Government leaders face a constant struggle attracting tech's brightest minds to work in government. And yet the threat continues to grow as attacks on agencies grow by millions by the day.
It's nothing new, but the Homeland Security Department and the White House have added a new level of urgency with its recent report to improve the talent inside the government's cybersecurity workforce.
“The seriousness of the nation’s cybersecurity workforce gaps merits a high-level initiative to raise awareness and create a sense of urgency about the importance of growing and sustaining a world-class cybersecurity workforce,” according to a report to the White House by DHS and the Department of Commerce.
Demand and Supply
DHS’ other overarching themes for this year cover three worthy areas of focus: Strengthening the Nation’s Cybersecurity Ecosystem; Tackling it Together; and Securing Critical Infrastructure from Cyber Threats. They address the ever-increasing agility and variety of cyber attacks, including the report this week by Bloomberg Businessweek that Chinese spies infiltrated nearly 30 U.S. companies via a tiny microchip inserted into motherboards during their trip through the supply chain. They stress the importance of a “whole of nation” effort to defend against those attacks, and the threats to essential services highlighted by a DHS alert earlier this year about a Russian cyber campaign targeting U.S. power grids, government entities, the aviation and water sector, and essential manufacturing industries.
All of those efforts, however, ride on having a workforce big enough and skilled enough to handle the ever-expanding Hydra head of malicious cyber activity. And that’s an area where government agencies, and pretty much everyone else, is coming up short. Market researcher Cybersecurity Ventures projects that there will be 3.5 million unfilled cybersecurity jobs globally by 2021. The growing shortage is reflected domestically in current numbers from the Computing Technology Industry Association (CompTIA), which in June reported that there were 301,837 cybersecurity job openings nationwide, with 13,610 of them in the public sector. DHS, in announcing the National Cybersecurity Workforce Framework in August, put it simply: “The number of cybersecurity-related jobs already outpaces the number of people qualified to fill them, and that demand is growing rapidly.”
The shortage has been highlighted in several recent Government Accountability Office reports recommending that DHS and other agencies needed to take “urgent action” to identify critical skill requirements and, among other things, assign employment codes to cybersecurity positions.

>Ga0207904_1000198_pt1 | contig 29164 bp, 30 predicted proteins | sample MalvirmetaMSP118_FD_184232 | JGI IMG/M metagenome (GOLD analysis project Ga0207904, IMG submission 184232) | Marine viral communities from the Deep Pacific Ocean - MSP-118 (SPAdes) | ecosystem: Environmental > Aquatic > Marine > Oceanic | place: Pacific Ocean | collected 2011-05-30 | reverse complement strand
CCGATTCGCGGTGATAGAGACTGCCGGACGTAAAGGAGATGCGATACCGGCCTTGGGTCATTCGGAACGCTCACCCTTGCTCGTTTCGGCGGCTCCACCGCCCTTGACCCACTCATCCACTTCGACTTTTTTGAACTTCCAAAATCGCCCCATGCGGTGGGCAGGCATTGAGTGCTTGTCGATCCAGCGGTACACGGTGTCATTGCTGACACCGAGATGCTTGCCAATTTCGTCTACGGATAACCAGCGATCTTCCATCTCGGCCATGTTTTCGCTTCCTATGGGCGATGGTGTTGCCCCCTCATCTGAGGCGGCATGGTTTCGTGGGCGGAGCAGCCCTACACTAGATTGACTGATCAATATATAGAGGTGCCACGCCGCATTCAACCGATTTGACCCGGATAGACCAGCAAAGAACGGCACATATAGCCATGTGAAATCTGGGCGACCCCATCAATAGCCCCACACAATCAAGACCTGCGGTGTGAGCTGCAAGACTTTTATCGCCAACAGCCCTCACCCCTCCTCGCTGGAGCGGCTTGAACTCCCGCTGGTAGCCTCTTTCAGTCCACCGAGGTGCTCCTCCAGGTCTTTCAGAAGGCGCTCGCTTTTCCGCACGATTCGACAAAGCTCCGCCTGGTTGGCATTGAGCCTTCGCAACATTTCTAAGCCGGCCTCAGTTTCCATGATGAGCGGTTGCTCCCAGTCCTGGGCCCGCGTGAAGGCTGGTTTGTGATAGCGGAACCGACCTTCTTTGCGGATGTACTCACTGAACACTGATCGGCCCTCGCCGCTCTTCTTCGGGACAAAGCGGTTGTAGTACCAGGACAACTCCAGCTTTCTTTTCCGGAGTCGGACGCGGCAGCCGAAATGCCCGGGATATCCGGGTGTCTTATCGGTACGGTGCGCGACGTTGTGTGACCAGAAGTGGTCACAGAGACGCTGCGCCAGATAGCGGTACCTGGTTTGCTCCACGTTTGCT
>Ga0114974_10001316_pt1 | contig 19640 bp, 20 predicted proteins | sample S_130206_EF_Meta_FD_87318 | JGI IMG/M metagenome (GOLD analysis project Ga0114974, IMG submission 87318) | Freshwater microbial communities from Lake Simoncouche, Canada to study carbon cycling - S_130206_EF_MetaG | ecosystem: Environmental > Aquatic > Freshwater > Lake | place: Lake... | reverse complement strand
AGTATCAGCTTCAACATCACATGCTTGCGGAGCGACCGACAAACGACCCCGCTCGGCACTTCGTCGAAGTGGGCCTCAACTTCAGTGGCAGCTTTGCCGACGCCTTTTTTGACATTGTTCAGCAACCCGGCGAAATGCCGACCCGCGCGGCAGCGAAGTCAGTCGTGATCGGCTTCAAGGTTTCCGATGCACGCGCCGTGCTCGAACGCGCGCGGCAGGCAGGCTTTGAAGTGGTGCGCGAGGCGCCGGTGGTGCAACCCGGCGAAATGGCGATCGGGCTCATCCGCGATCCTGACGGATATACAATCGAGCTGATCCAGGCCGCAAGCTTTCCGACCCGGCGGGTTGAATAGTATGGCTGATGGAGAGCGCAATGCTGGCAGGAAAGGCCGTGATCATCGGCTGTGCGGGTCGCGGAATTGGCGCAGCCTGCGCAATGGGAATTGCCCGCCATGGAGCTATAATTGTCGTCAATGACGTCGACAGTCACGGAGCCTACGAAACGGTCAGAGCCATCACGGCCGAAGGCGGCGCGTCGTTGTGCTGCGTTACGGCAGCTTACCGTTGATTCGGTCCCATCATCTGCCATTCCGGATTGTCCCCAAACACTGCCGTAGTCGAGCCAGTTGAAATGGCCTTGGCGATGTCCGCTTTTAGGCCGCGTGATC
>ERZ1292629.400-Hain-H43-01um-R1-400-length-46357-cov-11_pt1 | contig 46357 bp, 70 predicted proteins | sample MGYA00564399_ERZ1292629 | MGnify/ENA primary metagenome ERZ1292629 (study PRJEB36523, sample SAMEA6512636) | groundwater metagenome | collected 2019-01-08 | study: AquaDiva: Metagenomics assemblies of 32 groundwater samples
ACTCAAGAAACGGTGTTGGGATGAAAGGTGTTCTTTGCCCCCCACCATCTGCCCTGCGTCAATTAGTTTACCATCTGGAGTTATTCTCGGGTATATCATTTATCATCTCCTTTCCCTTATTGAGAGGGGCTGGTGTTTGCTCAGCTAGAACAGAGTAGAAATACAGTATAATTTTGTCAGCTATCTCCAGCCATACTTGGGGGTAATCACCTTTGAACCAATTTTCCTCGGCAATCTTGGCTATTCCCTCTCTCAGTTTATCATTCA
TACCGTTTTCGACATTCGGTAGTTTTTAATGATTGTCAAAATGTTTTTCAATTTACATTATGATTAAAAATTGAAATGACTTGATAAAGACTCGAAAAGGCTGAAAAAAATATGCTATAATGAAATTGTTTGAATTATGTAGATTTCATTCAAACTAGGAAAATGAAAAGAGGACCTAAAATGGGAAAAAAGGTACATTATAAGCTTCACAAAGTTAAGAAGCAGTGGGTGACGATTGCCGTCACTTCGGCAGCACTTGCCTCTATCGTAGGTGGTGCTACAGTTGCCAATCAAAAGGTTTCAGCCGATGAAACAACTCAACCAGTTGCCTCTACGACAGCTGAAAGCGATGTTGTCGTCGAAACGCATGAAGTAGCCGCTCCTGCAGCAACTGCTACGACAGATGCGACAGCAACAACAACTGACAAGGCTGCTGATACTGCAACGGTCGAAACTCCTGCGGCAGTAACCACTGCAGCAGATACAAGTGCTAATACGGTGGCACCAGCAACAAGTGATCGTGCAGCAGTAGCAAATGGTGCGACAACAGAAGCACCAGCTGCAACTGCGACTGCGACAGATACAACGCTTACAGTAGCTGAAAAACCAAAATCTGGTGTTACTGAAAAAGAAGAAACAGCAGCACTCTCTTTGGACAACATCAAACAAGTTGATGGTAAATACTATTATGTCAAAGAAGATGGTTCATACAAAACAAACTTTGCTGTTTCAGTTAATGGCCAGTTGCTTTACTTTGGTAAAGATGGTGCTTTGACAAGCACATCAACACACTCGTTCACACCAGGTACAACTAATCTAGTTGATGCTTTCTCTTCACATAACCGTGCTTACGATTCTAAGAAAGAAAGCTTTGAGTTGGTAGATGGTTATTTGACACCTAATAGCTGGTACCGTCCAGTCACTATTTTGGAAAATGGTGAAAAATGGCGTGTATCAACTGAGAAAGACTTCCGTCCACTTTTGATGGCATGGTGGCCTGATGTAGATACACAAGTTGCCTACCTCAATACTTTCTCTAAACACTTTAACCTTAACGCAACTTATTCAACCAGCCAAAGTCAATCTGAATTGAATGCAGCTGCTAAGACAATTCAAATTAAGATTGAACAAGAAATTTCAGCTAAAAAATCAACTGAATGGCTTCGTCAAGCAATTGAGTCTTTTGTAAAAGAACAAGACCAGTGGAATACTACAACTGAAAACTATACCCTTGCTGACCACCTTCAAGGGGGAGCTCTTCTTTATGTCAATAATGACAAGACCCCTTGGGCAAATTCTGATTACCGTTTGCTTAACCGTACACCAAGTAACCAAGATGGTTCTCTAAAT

A GAO report in April detailed steps Federal agencies needed to take to identify skills gaps, recruit and hire personnel, and promote cyber and STEM education. Congress also has put its weight behind those efforts, with the Federal Cybersecurity Workforce Assessment Act mandating that agencies identify gaps and revise the coding for cyber jobs, and conduct annual assessment of those skills gaps beginning in December of this year.
Through the framework and other efforts, agencies have launched a number of initiatives to attract and retain talent, as well as support development of the next generation of cyber workers. DoD, for example, has hiked the pay grades and incentives for cyber warriors and is looking to speed up the recruitment and hiring of personnel through the Cyber Excepted Service, which lets it work outside of the USAJobs platform. The National Initiative for Cybersecurity Education (NICE) also provides a common lexicon for cybersecurity work, to help define jobs and provide guidance on workforce development.
But it’s still a steep climb towards a full cyber workforce, in light of both the global shortage of skilled workers and the challenges that government agencies have in competing with the private sector for talent. For one thing, the pay gap between what an agency pays compared with the salaries from the likes of Google, Apple or Amazon, or the potential payoffs of having a piece of a promising startup, is too large for agencies to overcome with purely monetary incentives. The lengthy process of security clearances presents another hurdle, as does, in the case of the military, the requirement that most of its cyber warriors need to enlist.
However, the programs in place has shown some positive results, as are some of the government’s outreach programs. In some cases, potential cyber personnel aren’t aware of the opportunities that exist in government, which circles back to the quest to raise awareness on all things cyber. At a recent forum on cyber warfare hosted by the Army and including representatives from the National Security Agency and industry, several speakers talked about college students and other young people they’d met who were surprised to hear about what the U.S. Cyber Command does, and who were attracted by the idea of service to country.
There are no guarantees that the demand for cyber workers will be met, but initiatives underway and programs could be moving in the right direction.